Key track: Drive Darling

Ernesto Schnack & Joe Czarnecki

Special shout-out to these guys, as much of my year was marked by instrumental guitar music produced by these two expats to Berlin (thereby confirming the supposition that I am, in fact, my father's daughter). Ernesto Schnack is from Panama and played a few services at my church, as has Joe Czarnecki, who grew up on a horse farm in Colorado, slightly not next to Panama. Both played a concert together recently in Mitte, and it sealed the year’s end for me with a very special evening. They kind of blow my mind (also that of my dad's). Schnack’s “A Work In Progress” is available for purchase and download here; Czarnecki’s “Watch Now” is available on Amazon. (Additionally, a track by Czarnecki called “Til It’s Over” is one of my all-time favorites.)

Key tracks: The Single Purpose Room (Ernesto Schnack), Til It's Over (Joe Czarnecki)

An Horse - Walls

Musically, I believe that Kate Cooper and Damon Cox can totally hold their own - I don't know why all the German press I've ever read is bent on comparing them with their buddies Tegan and Sara (besides, I mean, the fact that they are buddies). Their 2009 debut Rearrange Beds got me through most of my exchange semester, which I went up and told Cox while he signed my copy of it after their April show at the Comet Club. He was glad to hear it, and in fact told Cooper the same while I was standing there, which drove this tiny person to first make an "Ohhh" face and then wrap me in her arms. Walls continues the An Horse tradition of providing comforting music in uncertain times, especially with the title track, which this year found its way onto my imaginary soundtrack to some fairly real heartbreak.

Key track: Dressed Sharply

Here's to starting the New Year with no hangovers! (Perhaps.) See you on the other side peeps.

December 20, 2011

Cardialement: Oh hai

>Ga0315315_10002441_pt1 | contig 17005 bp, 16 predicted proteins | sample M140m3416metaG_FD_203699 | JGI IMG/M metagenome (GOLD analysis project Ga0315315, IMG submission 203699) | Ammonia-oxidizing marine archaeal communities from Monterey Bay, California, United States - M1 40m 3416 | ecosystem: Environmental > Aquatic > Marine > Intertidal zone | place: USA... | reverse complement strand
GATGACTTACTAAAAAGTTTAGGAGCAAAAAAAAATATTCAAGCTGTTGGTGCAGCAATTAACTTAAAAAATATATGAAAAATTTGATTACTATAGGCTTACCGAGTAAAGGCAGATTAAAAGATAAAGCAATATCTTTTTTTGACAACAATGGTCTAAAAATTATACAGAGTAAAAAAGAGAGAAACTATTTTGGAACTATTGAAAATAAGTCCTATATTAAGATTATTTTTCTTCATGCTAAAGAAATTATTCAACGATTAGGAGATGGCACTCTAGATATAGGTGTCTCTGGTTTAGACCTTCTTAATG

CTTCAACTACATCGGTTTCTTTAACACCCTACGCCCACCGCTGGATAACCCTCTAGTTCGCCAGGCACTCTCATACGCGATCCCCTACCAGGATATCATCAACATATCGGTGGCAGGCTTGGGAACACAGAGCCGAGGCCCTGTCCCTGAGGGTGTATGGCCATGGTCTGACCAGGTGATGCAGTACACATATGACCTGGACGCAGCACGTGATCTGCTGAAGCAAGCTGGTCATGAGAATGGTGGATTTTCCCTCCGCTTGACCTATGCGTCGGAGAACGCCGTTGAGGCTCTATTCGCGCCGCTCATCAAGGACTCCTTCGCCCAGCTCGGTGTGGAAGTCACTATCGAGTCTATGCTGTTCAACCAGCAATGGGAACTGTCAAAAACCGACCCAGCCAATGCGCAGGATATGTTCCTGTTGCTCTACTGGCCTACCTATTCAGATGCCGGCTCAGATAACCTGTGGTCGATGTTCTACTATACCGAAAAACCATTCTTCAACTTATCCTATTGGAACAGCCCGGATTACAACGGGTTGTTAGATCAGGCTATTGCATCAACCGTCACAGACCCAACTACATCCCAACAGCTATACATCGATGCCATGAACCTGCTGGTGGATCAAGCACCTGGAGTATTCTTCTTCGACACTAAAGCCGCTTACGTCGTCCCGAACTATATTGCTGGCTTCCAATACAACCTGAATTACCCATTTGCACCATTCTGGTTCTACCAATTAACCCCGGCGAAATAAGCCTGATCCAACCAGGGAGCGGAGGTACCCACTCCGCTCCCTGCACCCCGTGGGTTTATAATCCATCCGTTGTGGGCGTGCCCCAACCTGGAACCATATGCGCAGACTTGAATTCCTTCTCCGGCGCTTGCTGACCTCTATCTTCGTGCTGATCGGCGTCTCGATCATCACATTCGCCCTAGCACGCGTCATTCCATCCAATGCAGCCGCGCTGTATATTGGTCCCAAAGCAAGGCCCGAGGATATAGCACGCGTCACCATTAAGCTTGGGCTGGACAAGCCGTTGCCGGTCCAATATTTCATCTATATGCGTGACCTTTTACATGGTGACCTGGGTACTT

Je suis à Stockholm! Hourra! A moi les petits-déj au bran muffin, les trajets en tunnelbana et la glandouille acharnée.
I am in Stockholm! Huzzah! Again I shall have bran muffins for breakfast, ride the tunnelbana and do frickin zilch.

December 13, 2011



[ Bonus sonore ]  

A few months ago I started reading a couple blogs that are written by Christians and deal with matters of sex and relationships, which is both inspirational at times and at others kind of like that "visiting China" metaphor one character used at the end of the "His Dark Materials" trilogy. One post in particular caught my eye a couple months ago and encouraged me to bring this comic out, although per tradition, of course, there's still a buffer of time between when I write and when I post things like this.

To be honest, I don't have time to translate it in French, so break out your dictionaries.

Il y a quelques mois j'ai commencé à lire un ou deux blogs tenus par des chrétiens au sujet des relations et de la sexualité. C'est à la fois une source d'inspiration et un peu réminiscent de la scène dans "A la croisée des mondes" où ils parlent de visiter la Chine. Un post en particulier (in English sorry) m'a donné envie de publier cette note, même si conformément à ma tradition personnelle, un peu d'eau a coulé sous les ponts depuis sa rédaction.

Pour être franche j'ai eu l'envie, mais pas le temps de la traduire en français, donc sortez vos dicos! Ou G*** Translate.

December 6, 2011

Cardialement: Winter weather


Peut-être qu'il va neiger... Qui sait?

Snow is on its way... Possibly.

December 3, 2011


à l'aise au fil des blagues mesquines
gonflée par les histamines
que je fasse le deuil de toi
de tout ce qu'il me reste

à la rescousse, des faux-semblants
le coeur avide de prétendant
que je fasse le deuil de mon toi
de tout ce qu'il me reste

    quand il le faut, c'est tout ç'que j'ai
    des mots de viande périmée
    des sons de cloche en double croche
    et retentissements du passé

    quand il te faut, c'est tout ç'que j'ai:
    l'écho terne d'un coeur enlevé,
    la peur au ventre, et dans tes yeux,
    le non d'un fossé amoureux

Nantes-Berlin, automne 2009-décembre 2011.

November 29, 2011

Cardialement: Rummelplatz